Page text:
With MTN’s share price at its worst level in a decade, the emerging-markets operator could be in the cross-hairs of cash-flush international operators, analysts say.

After Nigerian authorities said MTN needed to send $8.1bn worth of dividends back to the country, and then slapped a $2bn tax bill on the stunned operator, the group’s shares have plunged to below R80 – less than a third of the highs reached four years ago.

At these levels, MTN could be attractive to operators such as China Mobile, which is sitting on net cash of about $70bn (R1-trillion) and has signalled its intent to make deals, according to Alastair Jones, a UK-based analyst at New Street Research.

China Mobile said in a statement on its website on September 10 that it had opened an office in Johannesburg and that it had signed an agreement with MTN for a "strategic alliance relationship".


"The two companies will collaborate on international business expansion, international transmission interconnection and network resources sharing etcetera," the state-owned operator said.

An MTN spokesperson said the group was not yet in a position to discuss the partnership.

Jones said it was possible that China Mobile could be interested in buying MTN’s troublesome business in Nigeria, which the market now values at close to zero, or that it could purchase a minority stake in the entire MTN Group.

The Chinese operator bought an 18% stake in Thai operator True Corp in 2014.

A 20% stake in MTN would cost it just R30bn at current valuations, a mere drop in the ocean for the Hong Kong-listed behemoth.

Having a state-owned Chinese operator as a strategic investor could also help MTN in its tussle with Nigerian authorities, Jones said.

"China Mobile is over 70% owned by the government, so if Nigeria hurts China Mobile they hurt the government – Nigeria has got to be sensitive to that. It’s not necessarily a perfect solution but it’s an opportunity."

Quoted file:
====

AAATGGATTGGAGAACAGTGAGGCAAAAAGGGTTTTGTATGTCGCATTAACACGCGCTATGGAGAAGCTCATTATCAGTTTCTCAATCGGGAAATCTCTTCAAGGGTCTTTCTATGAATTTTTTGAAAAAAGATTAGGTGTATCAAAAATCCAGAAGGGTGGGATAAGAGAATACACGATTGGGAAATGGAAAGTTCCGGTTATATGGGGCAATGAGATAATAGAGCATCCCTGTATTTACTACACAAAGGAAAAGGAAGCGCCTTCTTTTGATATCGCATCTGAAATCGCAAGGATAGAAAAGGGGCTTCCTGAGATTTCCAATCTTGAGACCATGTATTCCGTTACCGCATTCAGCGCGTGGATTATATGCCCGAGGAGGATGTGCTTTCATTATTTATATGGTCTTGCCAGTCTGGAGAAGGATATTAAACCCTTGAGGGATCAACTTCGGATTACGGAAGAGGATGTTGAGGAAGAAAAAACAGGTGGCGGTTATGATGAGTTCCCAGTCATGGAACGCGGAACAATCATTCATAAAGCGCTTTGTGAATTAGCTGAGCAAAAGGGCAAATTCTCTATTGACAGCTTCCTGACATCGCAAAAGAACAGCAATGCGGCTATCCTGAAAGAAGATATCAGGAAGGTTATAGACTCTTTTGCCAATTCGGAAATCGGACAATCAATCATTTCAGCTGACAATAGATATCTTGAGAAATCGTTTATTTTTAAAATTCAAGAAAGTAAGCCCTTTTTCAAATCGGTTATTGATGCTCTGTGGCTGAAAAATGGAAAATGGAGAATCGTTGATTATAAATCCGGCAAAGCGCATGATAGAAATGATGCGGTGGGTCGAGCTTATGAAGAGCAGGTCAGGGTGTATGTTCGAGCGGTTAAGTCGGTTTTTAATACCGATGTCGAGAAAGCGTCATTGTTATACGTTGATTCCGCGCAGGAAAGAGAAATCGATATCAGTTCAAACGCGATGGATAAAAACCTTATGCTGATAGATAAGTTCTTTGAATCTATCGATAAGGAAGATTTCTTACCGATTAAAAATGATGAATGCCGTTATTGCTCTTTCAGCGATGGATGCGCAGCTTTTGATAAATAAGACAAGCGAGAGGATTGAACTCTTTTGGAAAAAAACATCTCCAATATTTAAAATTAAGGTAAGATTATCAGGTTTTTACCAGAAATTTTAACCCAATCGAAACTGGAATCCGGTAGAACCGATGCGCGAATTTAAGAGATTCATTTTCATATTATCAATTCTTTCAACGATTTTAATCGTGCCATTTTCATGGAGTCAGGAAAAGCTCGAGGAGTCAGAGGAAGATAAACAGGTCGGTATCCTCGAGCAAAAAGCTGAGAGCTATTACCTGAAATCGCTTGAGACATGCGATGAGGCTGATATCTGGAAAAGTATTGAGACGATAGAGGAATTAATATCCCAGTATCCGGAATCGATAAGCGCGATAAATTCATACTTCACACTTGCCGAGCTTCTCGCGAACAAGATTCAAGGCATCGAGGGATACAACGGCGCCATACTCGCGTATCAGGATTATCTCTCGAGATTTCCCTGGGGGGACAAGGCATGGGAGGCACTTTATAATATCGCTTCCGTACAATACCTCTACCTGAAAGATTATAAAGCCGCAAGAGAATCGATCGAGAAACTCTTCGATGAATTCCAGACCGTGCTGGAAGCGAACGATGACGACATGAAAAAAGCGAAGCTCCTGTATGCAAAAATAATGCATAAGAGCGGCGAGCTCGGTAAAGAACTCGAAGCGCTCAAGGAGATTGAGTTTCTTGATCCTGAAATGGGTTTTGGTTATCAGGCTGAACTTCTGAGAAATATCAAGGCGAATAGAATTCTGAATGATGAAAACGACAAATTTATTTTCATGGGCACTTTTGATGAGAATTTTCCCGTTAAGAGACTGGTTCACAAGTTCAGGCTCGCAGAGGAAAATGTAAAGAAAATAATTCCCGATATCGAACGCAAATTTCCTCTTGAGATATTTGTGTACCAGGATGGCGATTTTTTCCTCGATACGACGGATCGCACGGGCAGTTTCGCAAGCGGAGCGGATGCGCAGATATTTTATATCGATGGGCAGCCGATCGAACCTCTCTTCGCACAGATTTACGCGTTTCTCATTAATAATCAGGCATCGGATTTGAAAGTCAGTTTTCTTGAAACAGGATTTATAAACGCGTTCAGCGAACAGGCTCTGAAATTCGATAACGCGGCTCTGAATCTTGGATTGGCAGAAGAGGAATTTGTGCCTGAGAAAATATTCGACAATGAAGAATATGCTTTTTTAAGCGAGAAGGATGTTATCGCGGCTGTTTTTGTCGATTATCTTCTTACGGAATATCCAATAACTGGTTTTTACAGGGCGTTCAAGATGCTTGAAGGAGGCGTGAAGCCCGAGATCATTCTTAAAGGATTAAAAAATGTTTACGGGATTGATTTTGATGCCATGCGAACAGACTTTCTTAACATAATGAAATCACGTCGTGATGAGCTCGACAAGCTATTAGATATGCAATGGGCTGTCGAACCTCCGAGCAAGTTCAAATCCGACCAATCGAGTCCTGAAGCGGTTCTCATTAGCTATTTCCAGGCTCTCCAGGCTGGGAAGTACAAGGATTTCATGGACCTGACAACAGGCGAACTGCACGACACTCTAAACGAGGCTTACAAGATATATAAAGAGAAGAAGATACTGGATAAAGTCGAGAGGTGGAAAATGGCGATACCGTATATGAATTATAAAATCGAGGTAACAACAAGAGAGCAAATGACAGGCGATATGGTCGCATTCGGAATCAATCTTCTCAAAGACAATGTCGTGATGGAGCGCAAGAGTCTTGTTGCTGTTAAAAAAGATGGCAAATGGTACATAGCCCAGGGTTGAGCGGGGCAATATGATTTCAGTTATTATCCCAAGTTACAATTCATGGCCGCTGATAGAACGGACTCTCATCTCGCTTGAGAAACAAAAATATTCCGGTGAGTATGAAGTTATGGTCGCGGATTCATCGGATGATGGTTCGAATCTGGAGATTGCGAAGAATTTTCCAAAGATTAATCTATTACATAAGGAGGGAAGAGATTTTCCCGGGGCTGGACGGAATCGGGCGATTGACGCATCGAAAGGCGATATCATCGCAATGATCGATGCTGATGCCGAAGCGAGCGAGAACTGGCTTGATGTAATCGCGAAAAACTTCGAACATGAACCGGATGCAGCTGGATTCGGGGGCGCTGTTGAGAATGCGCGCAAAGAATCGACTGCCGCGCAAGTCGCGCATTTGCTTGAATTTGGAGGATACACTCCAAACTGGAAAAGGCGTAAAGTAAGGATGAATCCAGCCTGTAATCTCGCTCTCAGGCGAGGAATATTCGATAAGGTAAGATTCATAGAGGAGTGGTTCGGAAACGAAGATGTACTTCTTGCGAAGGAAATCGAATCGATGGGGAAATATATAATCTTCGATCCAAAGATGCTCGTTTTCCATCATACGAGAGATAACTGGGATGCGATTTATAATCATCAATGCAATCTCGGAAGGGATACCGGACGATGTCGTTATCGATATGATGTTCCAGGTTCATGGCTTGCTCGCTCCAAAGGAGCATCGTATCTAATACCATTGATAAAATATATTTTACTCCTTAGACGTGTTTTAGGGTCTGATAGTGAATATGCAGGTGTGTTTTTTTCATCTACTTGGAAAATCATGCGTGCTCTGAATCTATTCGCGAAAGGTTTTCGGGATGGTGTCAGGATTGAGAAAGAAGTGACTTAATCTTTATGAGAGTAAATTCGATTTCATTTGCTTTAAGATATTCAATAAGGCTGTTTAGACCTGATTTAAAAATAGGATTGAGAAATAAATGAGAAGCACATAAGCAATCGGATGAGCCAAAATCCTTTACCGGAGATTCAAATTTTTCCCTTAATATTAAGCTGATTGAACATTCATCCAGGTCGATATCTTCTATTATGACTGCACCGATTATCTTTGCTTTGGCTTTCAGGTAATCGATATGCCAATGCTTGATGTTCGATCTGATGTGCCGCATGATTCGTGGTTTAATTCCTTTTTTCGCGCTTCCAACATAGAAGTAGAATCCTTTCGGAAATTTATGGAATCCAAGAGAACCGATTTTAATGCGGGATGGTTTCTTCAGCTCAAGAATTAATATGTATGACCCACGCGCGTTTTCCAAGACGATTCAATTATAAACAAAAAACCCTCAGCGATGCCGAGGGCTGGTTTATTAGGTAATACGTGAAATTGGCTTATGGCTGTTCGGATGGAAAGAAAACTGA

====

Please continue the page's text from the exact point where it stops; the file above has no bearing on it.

A portfolio of African assets could also "sit pretty nicely for China Mobile", Jones said. MTN operates mobile networks in 19 African countries and four Middle Eastern states.

"They would be able to fund the business, and there would be some sort of political relationship that could help."

After dipping below R70 for the first time in 12 years early last week, MTN’s shares recovered slightly on Thursday after authorities in Nigeria said they were working towards an amicable solution to the standoff.

The central bank said late on Wednesday it was engaging with MTN and its four banking partners there. The parties had provided "additional information, which is currently being reviewed with a view to arriving at an equitable resolution".

MTN has said the central bank’s claims that its repatriations were illegally converted preference shares were untrue, and that it moved ordinary dividends out of the country.

Nigeria fined MTN $5.2bn in 2015 for not disconnecting unregistered SIM cards. After talks, the fine was cut to slightly more than $1bn. Some analysts ask if Nigeria, MTN’s biggest market, is worth the risk.